John Hope Franklin was one of the most well-known and influential scholars of his era and broke countless professional barriers along the way. Franklin was also the definition of a public intellectual, continuously lending his scholarship and influence to causes beyond the walls of academia.
The new Franklin Gallery@History, located at Duke University’s East Campus in the Carr Building where the scholar himself worked, will display four exhibits:
"John Hope Franklin: Imprint of an American Scholar"
Curated by John Gartrell, Director, Franklin Research Center, Duke University
This exhibition explores John Hope Franklin’s indelible imprint on the classroom, the institution, his public and private relationships, and his life’s work of utilizing history and knowledge to cultivate a better human society. The exhibit concludes with an itinerary of his profile as an international scholar.
"Internationalisms and Solidarities"
This exhibit captures the circulation of ideas and snap- shots of individuals and activists who reached out across boundaries and borders in their struggles, showcasing links between international and domestic political mobilizations from the 1920s to the 2010’s. A composite portrait of intellectual-biographical and political art of the 20th century in two segments that bridge the NAACP and the Dalit [Untouchable] Movement in India to the Art of the Cultural Revolution.
"From NAACP to AIDMA [All India Dalit Women’s Rights Forum]"
Curated by Sucheta Mazumdar, Associate Professor, Department of History
Profiles of the long history of engagement of African-American, Asian, and Asian-American activists, to introduce conversations linked in a common struggle for racial justice and international solidarity ranging from W. E. B. Du Bois and B. R. Ambedkar, Gandhi and King, to C. L. R. James and Grace Lee Boggs, Black Panthers and the SF Third World Student Strike, to the current mobilizations of AIDMAM reaching out to Angela Davis.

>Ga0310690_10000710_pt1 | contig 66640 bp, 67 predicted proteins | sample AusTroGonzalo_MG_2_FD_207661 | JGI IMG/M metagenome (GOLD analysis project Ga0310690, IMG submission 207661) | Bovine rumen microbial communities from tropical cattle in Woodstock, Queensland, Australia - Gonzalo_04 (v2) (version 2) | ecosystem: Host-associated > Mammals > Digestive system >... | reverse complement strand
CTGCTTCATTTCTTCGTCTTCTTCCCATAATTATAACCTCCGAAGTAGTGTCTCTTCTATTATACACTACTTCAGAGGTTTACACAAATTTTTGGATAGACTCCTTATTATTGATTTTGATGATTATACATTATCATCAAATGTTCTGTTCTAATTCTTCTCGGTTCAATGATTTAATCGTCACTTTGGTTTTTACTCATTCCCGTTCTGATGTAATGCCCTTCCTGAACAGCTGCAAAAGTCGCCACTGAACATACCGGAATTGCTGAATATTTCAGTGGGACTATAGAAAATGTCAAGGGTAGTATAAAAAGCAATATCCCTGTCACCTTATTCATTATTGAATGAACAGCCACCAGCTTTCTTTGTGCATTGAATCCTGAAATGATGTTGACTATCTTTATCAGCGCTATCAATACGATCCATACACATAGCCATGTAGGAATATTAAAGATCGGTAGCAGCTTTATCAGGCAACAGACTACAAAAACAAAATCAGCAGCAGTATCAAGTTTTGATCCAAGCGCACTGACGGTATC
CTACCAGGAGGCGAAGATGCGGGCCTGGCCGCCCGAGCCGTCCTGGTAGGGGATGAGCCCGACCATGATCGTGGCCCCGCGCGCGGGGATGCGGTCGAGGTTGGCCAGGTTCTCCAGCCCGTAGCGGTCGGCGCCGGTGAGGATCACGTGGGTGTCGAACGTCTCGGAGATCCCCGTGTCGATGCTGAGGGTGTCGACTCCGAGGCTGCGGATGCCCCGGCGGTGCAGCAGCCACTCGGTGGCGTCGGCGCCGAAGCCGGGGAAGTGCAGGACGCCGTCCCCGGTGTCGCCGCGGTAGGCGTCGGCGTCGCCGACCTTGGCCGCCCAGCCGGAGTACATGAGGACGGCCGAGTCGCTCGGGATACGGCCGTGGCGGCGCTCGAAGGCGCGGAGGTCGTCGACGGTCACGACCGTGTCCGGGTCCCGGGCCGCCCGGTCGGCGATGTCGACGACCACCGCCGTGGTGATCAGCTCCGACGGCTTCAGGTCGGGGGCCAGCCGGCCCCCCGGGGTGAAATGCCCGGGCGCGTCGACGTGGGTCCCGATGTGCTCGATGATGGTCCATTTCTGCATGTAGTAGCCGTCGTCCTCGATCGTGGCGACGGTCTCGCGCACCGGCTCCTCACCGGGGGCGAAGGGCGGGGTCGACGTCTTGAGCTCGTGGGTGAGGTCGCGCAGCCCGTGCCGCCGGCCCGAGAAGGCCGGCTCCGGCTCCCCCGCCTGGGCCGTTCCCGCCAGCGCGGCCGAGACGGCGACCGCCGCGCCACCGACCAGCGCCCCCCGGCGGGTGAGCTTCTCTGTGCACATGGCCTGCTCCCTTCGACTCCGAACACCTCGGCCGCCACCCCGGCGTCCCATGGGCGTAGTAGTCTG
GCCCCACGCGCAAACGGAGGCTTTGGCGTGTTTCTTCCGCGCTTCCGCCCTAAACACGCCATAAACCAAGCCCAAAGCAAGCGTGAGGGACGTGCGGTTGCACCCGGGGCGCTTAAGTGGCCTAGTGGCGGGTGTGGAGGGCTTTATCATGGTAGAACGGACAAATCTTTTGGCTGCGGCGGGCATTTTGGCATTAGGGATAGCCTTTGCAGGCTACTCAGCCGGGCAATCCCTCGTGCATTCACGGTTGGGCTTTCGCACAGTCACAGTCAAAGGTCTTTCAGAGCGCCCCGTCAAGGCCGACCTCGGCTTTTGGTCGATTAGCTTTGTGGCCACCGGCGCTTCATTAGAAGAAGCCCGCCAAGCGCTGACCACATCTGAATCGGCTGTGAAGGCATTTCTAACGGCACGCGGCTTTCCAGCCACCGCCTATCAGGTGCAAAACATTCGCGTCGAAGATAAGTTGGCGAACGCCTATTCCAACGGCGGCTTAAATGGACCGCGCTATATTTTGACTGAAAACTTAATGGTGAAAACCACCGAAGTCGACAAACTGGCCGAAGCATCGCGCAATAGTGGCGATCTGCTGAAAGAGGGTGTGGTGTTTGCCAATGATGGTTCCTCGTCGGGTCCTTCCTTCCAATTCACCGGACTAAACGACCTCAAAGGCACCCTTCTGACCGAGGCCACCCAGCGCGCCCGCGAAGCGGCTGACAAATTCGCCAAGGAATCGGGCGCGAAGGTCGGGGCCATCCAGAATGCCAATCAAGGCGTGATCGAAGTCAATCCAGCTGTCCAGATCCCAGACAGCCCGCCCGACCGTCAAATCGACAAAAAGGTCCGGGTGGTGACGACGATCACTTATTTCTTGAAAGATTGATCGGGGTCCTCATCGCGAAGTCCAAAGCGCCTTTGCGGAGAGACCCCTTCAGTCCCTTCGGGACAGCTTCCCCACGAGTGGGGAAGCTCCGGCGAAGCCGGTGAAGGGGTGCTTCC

"Building Solidarity: Themes in Chinese Cultural Revolution"
Curated by Sucheta Mazumdar
Of the many different types of art posters produced in China during the Cultural Revolution, an important genre was devoted to staging solidarity. In this selection of posters from Duke’s Rubenstein Collection, the art portrays projects of building solidarity through the combination of workers, peasants, soldiers and students marching together; ethnic minorities in community dances and wedding celebrations, and images of the whole world rising in solidarity with Mao looking on. The Cultural Revolution style of art with its signature use of radiating rays with its bold slogans in woodcut or painted Socialist Realist art style, used Maoism as inspiration for solidarity and was emulated by many activist groups worldwide, including the Black Panther movement.
“Internationalisms and Solidarities” Curatorial Assistant: Alta Zhuyun Zhang, Graduate Student, Digital Art History Program
Cultural Revolution Timeline: Luo Zhou, Chinese Studies Librarian, Duke University
For more information, you can write to Prof. Sucheta Mazumdar, Chair, Franklin Gallery Committee & Project Director at firstname.lastname@example.org.
Funding for the exhibit came from the Provost’s Office, Humanities Futures Initiative at the Franklin Humanities Institute, Franklin Research Center, History Department, Global Asia Initiative, Asia Pacific Studies Institute, and the Duke Human Rights Center at the Kenan Institute for Ethics.
Camera by Eric Barstow.
Video editing by Nonnie Egbuna, Class of 2020, Duke University.